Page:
When Google goes public, and it seems that this is most certainly a when, rather than an if, it will have to grow. And once it’s hit the plateau of consumer facing businesses, it will turn to the corporate IT market (it’s already focused on the problem and is cranking up that focus). That market is still nascent, and there are buckets of money there (just ask Microsoft or FAST.) Mark my words, boring as it might seem, corporate search will be a big deal.



Whereas MSFT seeks MSN to miraculously overtake googlebot, GOOG aims to release a free beta for every office app. in Microsoft’s toolkit—plus Enterprise. (Isn’t this ripe for parody of ‘I’m a Mac and I’m a PC’ ads?)

Meanwhile, Microsoft announces Vista will allow users to use Google. Why, thank you for the permission and likely avoiding stacking the headlines with another grueling trust lawsuit. …All right then, maybe not.

Adding at the margin

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Picture 1-16Google burps, we listen. In this case, Google Finance is registering hiccups from user feedback and has added some initial improvements:

- a stock-market module on the business section of Google News and support for multiple portfolios.

- auto-suggest feature to the search box.

- reverse chronological order for message boards.

- adding links to SeekingAlpha, which offers free transcripts on many earnings calls.

round up

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Yahoo plop

Yahoo share dropped “nearly 22 percent on Wednesday,” reports the WashPost. “The wipeout erased about $10.4 billion in shareholder wealth,” although the Q2 revenue is up 26%. (Thread Watch mumbles, ‘because they can’t keep up with pushing out more beta products like Google.’)



India blocks ISPs for security

The block on blogging sties in India is reportedly due to a government security blackout aimed at derailing “terror units (read SIMI)” by physically locating IP addresses. According to Mutiny, India asked ISPs to suspend access to blogspot, typepad, and geosites. This may clear up the lack of explanation since Sunday, but it is unofficial and meanwhile Indians are fuming.

Estimating MySpace search

Whether or not the mega social site generates proportional ad revenue, it certainly is making a dent on search referrals. An interesting Business Week article suggests MySpace search is powered by RevenueSource (the auction specualtion continues) and parses stats on MySpace’s generation of search traffic, but SEW says the numbers don’t add up. Was that 5% of search traffic on the web, .06% in the US, or 8% of Google’s search?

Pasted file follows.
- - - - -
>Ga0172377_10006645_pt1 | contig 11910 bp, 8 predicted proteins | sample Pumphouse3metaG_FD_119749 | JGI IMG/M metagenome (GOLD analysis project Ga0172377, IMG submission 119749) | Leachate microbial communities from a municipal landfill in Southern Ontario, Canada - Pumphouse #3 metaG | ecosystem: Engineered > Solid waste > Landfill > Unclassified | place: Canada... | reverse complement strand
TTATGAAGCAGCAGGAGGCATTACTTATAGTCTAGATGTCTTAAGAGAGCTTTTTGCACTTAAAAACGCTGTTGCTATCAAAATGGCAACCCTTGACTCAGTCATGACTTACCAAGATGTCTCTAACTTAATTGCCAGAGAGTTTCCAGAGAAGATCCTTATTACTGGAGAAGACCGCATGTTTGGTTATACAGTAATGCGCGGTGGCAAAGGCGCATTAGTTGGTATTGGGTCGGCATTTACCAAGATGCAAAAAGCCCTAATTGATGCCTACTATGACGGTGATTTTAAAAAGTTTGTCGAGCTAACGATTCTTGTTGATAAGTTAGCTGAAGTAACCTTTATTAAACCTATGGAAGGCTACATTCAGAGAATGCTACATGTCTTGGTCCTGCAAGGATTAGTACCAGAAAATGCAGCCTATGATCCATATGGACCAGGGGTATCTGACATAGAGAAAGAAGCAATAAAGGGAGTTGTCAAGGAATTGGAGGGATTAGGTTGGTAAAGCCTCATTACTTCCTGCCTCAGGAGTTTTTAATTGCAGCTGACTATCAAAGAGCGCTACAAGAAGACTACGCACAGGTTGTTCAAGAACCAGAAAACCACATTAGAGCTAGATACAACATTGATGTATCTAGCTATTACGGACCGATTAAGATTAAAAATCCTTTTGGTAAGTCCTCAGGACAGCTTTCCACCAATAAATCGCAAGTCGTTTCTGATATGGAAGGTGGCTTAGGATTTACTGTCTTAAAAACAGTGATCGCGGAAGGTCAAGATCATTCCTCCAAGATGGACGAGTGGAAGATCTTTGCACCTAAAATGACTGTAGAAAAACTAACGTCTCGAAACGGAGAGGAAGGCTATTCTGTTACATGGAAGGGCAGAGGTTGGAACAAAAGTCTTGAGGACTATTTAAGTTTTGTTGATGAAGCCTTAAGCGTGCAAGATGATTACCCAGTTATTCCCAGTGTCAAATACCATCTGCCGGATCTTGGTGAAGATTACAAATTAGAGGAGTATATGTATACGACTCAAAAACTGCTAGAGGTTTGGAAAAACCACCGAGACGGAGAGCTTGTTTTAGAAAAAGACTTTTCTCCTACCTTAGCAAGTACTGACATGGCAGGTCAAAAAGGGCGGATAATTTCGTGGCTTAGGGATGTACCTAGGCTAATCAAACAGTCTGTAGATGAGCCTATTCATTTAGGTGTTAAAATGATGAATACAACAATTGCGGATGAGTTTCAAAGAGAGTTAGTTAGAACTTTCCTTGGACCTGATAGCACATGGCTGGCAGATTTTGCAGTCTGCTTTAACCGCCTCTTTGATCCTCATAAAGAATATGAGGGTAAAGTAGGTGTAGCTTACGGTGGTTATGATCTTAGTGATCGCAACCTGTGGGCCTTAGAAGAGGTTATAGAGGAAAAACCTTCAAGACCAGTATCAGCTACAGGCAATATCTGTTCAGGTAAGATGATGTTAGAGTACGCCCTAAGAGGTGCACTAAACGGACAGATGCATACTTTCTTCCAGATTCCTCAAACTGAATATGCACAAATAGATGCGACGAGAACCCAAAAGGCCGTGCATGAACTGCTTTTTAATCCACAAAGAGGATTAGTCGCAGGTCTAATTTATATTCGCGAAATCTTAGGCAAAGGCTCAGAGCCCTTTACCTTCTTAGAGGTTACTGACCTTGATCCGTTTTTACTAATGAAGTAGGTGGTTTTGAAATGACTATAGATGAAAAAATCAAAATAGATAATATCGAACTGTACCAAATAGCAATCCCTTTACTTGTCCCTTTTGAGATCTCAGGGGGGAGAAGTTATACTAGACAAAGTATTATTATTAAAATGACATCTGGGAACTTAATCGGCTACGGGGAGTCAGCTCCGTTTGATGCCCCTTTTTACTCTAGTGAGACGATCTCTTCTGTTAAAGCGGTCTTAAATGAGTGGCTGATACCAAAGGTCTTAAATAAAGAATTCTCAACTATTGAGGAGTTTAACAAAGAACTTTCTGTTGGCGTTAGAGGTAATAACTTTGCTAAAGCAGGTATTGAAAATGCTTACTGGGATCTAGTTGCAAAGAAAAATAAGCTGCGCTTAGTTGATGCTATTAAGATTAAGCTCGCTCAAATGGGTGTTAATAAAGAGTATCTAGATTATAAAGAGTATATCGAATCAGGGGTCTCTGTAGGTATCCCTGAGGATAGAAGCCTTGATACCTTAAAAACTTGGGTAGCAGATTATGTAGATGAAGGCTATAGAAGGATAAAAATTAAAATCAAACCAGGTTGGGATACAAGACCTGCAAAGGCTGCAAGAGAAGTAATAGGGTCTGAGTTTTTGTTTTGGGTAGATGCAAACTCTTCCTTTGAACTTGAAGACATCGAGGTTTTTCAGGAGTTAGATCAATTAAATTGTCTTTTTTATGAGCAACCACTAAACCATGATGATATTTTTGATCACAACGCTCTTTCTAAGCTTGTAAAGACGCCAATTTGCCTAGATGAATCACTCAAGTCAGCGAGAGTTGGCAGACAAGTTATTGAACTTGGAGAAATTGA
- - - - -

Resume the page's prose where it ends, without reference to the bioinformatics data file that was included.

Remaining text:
Post secrets

According to a new PEW study (PDF): Bloggers largely post about their personal lives (37%)—rather than general topics such as technology, politics, business or other news. Also, authors are generally young (54% under 30) and evenly divided between genders. (via Resource Shelf)

dealspl.us

By - July 19, 2006

Picture 2-11It’s probably a good sign when the first response to a new service is, Why hasn’t this happened before? dealspl.us (uncapitalized) users contribute posts on shopping deals they find and community votes determine the importance of a bargain, bringing it to the front page.

It’s self-billed as a combination of Digg and BensBargains.net, for which one of the DP co-founders also serves as President. From the press release: “dealspl.us… is the first and only [community shopping] site [that] combines social bookmarking, user level, and non-editorial control over the posted content.

disagreeing over more than semantics

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An interesting exchange on the Semantic Web yesterday, when Peter Norvig responded to Tim Bereners-Lee’s presentation on AI. Norvig commented at length (venting some frustration) that the semantic web would facilitate the interloping spam and PageRank manipulation Google faces.

“What I get a lot is: ‘Why are you against the Semantic Web?’ I am not against the Semantic Web. But from Google’s point of view, there are a few things you need to overcome, incompetence being the first,” Norvig said. Norvig clarified that it was not Berners-Lee or his group that he was referring to as incompetent, but the general user.

(CNet story has full quotes, via Resource Shelf)